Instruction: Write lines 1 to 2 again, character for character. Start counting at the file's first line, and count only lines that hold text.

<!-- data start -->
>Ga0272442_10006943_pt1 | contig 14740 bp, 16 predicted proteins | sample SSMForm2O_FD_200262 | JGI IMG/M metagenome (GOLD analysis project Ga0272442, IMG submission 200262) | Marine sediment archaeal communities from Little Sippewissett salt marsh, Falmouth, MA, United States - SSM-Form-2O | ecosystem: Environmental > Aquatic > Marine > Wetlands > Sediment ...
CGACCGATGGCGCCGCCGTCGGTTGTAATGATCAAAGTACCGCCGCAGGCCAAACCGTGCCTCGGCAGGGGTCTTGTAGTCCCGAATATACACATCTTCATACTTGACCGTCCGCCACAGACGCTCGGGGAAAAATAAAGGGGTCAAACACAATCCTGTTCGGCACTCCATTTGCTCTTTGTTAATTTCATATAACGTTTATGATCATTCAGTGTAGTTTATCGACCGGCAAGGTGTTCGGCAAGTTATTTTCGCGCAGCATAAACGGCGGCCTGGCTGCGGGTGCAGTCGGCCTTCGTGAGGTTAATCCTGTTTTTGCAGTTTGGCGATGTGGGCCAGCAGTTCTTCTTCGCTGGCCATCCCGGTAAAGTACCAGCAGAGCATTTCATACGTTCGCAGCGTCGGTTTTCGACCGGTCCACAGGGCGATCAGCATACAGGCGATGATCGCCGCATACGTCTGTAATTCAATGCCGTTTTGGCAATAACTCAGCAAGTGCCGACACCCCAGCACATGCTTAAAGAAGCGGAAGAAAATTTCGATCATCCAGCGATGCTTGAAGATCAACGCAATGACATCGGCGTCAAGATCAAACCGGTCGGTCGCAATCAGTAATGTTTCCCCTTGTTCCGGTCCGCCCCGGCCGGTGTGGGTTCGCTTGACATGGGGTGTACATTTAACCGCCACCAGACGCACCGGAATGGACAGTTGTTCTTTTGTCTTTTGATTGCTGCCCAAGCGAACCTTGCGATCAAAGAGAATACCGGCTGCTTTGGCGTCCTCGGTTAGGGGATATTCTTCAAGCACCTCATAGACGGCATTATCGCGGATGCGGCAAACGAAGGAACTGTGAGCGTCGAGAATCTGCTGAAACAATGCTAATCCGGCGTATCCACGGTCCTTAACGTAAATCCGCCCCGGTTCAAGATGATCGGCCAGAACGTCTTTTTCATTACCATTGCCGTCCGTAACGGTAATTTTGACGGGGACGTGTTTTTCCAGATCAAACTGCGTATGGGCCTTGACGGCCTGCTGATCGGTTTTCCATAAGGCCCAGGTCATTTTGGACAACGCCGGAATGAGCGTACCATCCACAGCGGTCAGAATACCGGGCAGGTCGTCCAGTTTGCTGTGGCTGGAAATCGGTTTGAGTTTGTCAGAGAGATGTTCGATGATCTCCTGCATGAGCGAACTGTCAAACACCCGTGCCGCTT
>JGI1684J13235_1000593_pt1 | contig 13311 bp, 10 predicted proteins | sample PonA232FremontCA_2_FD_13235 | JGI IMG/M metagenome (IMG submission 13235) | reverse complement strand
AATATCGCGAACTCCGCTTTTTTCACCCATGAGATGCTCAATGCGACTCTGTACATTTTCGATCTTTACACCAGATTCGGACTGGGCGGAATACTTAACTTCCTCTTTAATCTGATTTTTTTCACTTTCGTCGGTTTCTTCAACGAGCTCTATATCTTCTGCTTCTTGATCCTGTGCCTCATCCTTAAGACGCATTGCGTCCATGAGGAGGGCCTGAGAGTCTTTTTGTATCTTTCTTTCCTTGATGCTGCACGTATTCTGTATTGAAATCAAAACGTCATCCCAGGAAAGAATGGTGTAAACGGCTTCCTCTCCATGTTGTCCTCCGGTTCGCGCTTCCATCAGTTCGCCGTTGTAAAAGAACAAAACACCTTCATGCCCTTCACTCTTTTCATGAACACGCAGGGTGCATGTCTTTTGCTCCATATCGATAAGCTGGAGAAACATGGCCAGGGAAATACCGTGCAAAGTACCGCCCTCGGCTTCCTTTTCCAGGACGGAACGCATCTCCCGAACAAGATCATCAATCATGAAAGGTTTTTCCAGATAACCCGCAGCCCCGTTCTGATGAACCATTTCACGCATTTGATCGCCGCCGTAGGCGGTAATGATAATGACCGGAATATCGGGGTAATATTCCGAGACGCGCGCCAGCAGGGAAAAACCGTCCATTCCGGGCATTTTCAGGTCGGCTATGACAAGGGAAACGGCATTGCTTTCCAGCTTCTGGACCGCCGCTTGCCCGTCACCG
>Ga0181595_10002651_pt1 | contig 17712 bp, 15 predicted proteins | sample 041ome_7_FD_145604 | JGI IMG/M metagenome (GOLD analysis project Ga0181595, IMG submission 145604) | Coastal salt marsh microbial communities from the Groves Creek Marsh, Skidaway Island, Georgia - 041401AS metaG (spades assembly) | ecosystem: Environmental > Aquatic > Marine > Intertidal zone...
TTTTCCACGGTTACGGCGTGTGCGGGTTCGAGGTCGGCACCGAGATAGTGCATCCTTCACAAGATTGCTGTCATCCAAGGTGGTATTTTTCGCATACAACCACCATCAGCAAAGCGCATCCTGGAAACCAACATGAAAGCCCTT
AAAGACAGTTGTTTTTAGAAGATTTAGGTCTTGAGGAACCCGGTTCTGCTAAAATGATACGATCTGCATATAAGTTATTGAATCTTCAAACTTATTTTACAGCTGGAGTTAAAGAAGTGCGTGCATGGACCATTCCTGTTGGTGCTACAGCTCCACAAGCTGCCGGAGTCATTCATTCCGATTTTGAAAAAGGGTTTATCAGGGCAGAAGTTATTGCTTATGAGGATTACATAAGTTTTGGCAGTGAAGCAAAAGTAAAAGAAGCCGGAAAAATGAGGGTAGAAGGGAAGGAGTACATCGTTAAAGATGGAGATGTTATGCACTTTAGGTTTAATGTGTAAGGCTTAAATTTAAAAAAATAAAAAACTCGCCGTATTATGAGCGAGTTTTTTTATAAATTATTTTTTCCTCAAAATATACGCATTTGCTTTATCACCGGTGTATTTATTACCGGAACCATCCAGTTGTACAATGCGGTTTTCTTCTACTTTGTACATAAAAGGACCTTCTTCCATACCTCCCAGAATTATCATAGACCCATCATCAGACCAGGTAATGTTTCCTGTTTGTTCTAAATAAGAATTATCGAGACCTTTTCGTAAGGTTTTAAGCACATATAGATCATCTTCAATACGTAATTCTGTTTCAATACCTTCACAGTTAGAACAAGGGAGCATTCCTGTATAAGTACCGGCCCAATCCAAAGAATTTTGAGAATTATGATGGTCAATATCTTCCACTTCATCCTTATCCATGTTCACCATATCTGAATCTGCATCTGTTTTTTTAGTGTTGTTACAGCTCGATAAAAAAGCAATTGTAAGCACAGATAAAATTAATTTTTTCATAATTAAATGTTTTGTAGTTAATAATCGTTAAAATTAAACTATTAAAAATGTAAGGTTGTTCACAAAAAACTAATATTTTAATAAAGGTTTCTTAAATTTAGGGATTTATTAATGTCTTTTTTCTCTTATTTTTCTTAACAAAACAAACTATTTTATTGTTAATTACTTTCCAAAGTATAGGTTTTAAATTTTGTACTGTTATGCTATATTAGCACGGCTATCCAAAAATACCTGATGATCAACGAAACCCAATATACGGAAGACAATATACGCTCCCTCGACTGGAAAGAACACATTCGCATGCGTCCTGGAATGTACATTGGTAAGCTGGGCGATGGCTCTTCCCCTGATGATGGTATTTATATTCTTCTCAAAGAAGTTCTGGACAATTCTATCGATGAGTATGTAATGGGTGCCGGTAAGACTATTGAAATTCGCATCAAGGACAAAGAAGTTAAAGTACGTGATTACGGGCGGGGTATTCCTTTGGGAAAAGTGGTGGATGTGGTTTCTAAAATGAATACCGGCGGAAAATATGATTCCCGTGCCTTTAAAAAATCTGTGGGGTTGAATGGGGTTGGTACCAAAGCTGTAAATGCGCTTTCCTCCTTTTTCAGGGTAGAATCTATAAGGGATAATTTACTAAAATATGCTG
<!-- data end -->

>Ga0272442_10006943_pt1 | contig 14740 bp, 16 predicted proteins | sample SSMForm2O_FD_200262 | JGI IMG/M metagenome (GOLD analysis project Ga0272442, IMG submission 200262) | Marine sediment archaeal communities from Little Sippewissett salt marsh, Falmouth, MA, United States - SSM-Form-2O | ecosystem: Environmental > Aquatic > Marine > Wetlands > Sediment ...
CGACCGATGGCGCCGCCGTCGGTTGTAATGATCAAAGTACCGCCGCAGGCCAAACCGTGCCTCGGCAGGGGTCTTGTAGTCCCGAATATACACATCTTCATACTTGACCGTCCGCCACAGACGCTCGGGGAAAAATAAAGGGGTCAAACACAATCCTGTTCGGCACTCCATTTGCTCTTTGTTAATTTCATATAACGTTTATGATCATTCAGTGTAGTTTATCGACCGGCAAGGTGTTCGGCAAGTTATTTTCGCGCAGCATAAACGGCGGCCTGGCTGCGGGTGCAGTCGGCCTTCGTGAGGTTAATCCTGTTTTTGCAGTTTGGCGATGTGGGCCAGCAGTTCTTCTTCGCTGGCCATCCCGGTAAAGTACCAGCAGAGCATTTCATACGTTCGCAGCGTCGGTTTTCGACCGGTCCACAGGGCGATCAGCATACAGGCGATGATCGCCGCATACGTCTGTAATTCAATGCCGTTTTGGCAATAACTCAGCAAGTGCCGACACCCCAGCACATGCTTAAAGAAGCGGAAGAAAATTTCGATCATCCAGCGATGCTTGAAGATCAACGCAATGACATCGGCGTCAAGATCAAACCGGTCGGTCGCAATCAGTAATGTTTCCCCTTGTTCCGGTCCGCCCCGGCCGGTGTGGGTTCGCTTGACATGGGGTGTACATTTAACCGCCACCAGACGCACCGGAATGGACAGTTGTTCTTTTGTCTTTTGATTGCTGCCCAAGCGAACCTTGCGATCAAAGAGAATACCGGCTGCTTTGGCGTCCTCGGTTAGGGGATATTCTTCAAGCACCTCATAGACGGCATTATCGCGGATGCGGCAAACGAAGGAACTGTGAGCGTCGAGAATCTGCTGAAACAATGCTAATCCGGCGTATCCACGGTCCTTAACGTAAATCCGCCCCGGTTCAAGATGATCGGCCAGAACGTCTTTTTCATTACCATTGCCGTCCGTAACGGTAATTTTGACGGGGACGTGTTTTTCCAGATCAAACTGCGTATGGGCCTTGACGGCCTGCTGATCGGTTTTCCATAAGGCCCAGGTCATTTTGGACAACGCCGGAATGAGCGTACCATCCACAGCGGTCAGAATACCGGGCAGGTCGTCCAGTTTGCTGTGGCTGGAAATCGGTTTGAGTTTGTCAGAGAGATGTTCGATGATCTCCTGCATGAGCGAACTGTCAAACACCCGTGCCGCTT